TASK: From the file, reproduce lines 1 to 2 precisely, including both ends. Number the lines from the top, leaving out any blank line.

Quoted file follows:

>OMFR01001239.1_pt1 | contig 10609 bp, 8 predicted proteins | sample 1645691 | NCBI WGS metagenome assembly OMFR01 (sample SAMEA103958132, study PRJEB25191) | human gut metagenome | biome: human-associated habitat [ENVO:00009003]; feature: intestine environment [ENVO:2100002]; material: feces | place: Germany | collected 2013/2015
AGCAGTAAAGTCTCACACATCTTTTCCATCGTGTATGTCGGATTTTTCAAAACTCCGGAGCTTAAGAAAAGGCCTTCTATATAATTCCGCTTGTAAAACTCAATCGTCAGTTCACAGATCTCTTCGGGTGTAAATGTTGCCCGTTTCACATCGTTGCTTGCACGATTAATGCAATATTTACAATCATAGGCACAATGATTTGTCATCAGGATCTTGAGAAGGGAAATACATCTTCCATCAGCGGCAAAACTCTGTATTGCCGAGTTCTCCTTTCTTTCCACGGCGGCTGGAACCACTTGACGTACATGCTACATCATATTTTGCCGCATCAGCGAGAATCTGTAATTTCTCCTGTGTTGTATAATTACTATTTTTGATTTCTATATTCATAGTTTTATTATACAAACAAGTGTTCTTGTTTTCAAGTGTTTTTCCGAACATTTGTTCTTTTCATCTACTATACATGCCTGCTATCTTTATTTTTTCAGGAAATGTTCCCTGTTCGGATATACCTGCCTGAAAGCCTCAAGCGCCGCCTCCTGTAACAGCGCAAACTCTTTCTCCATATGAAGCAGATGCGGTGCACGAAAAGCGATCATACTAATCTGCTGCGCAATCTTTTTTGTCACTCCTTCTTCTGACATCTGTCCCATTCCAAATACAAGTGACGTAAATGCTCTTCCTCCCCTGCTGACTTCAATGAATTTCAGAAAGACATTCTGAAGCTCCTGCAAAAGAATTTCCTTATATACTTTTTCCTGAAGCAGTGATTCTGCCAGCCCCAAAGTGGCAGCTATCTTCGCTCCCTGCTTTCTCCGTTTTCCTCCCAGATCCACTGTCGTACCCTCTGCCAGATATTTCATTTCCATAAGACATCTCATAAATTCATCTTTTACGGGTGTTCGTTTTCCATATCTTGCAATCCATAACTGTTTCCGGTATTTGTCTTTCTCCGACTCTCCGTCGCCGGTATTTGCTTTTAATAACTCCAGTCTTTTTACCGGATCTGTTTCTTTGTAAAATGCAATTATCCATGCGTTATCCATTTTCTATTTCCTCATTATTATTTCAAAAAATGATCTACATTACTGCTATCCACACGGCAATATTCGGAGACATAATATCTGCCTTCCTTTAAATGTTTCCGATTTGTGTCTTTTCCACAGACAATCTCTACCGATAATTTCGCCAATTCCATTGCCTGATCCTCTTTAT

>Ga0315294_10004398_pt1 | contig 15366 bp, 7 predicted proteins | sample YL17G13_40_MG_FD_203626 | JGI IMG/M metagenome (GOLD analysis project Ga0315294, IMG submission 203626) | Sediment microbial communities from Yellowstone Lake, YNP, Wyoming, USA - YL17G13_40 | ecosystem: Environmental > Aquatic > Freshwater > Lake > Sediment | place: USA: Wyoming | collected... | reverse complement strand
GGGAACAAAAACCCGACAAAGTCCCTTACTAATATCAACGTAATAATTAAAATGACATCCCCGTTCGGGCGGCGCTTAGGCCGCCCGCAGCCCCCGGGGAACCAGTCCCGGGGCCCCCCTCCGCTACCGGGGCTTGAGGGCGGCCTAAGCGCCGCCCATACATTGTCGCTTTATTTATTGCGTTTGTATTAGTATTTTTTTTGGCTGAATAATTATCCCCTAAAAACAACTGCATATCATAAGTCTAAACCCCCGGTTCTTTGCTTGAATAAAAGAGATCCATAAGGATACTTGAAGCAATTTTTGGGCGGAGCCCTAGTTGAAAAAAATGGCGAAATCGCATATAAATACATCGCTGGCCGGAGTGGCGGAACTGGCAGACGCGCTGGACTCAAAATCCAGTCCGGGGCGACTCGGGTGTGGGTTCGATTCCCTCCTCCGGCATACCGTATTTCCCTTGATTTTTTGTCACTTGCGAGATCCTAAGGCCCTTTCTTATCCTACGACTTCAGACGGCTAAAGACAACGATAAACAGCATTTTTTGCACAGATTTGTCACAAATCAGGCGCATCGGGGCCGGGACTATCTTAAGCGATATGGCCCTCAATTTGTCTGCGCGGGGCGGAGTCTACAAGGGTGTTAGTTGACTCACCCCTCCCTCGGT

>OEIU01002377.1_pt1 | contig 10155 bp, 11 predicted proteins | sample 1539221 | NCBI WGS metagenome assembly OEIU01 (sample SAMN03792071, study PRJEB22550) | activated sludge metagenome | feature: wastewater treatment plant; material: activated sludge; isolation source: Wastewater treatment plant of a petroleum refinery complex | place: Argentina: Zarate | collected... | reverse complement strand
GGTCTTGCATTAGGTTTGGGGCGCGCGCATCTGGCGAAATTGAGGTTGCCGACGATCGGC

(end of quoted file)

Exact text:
>OMFR01001239.1_pt1 | contig 10609 bp, 8 predicted proteins | sample 1645691 | NCBI WGS metagenome assembly OMFR01 (sample SAMEA103958132, study PRJEB25191) | human gut metagenome | biome: human-associated habitat [ENVO:00009003]; feature: intestine environment [ENVO:2100002]; material: feces | place: Germany | collected 2013/2015
AGCAGTAAAGTCTCACACATCTTTTCCATCGTGTATGTCGGATTTTTCAAAACTCCGGAGCTTAAGAAAAGGCCTTCTATATAATTCCGCTTGTAAAACTCAATCGTCAGTTCACAGATCTCTTCGGGTGTAAATGTTGCCCGTTTCACATCGTTGCTTGCACGATTAATGCAATATTTACAATCATAGGCACAATGATTTGTCATCAGGATCTTGAGAAGGGAAATACATCTTCCATCAGCGGCAAAACTCTGTATTGCCGAGTTCTCCTTTCTTTCCACGGCGGCTGGAACCACTTGACGTACATGCTACATCATATTTTGCCGCATCAGCGAGAATCTGTAATTTCTCCTGTGTTGTATAATTACTATTTTTGATTTCTATATTCATAGTTTTATTATACAAACAAGTGTTCTTGTTTTCAAGTGTTTTTCCGAACATTTGTTCTTTTCATCTACTATACATGCCTGCTATCTTTATTTTTTCAGGAAATGTTCCCTGTTCGGATATACCTGCCTGAAAGCCTCAAGCGCCGCCTCCTGTAACAGCGCAAACTCTTTCTCCATATGAAGCAGATGCGGTGCACGAAAAGCGATCATACTAATCTGCTGCGCAATCTTTTTTGTCACTCCTTCTTCTGACATCTGTCCCATTCCAAATACAAGTGACGTAAATGCTCTTCCTCCCCTGCTGACTTCAATGAATTTCAGAAAGACATTCTGAAGCTCCTGCAAAAGAATTTCCTTATATACTTTTTCCTGAAGCAGTGATTCTGCCAGCCCCAAAGTGGCAGCTATCTTCGCTCCCTGCTTTCTCCGTTTTCCTCCCAGATCCACTGTCGTACCCTCTGCCAGATATTTCATTTCCATAAGACATCTCATAAATTCATCTTTTACGGGTGTTCGTTTTCCATATCTTGCAATCCATAACTGTTTCCGGTATTTGTCTTTCTCCGACTCTCCGTCGCCGGTATTTGCTTTTAATAACTCCAGTCTTTTTACCGGATCTGTTTCTTTGTAAAATGCAATTATCCATGCGTTATCCATTTTCTATTTCCTCATTATTATTTCAAAAAATGATCTACATTACTGCTATCCACACGGCAATATTCGGAGACATAATATCTGCCTTCCTTTAAATGTTTCCGATTTGTGTCTTTTCCACAGACAATCTCTACCGATAATTTCGCCAATTCCATTGCCTGATCCTCTTTAT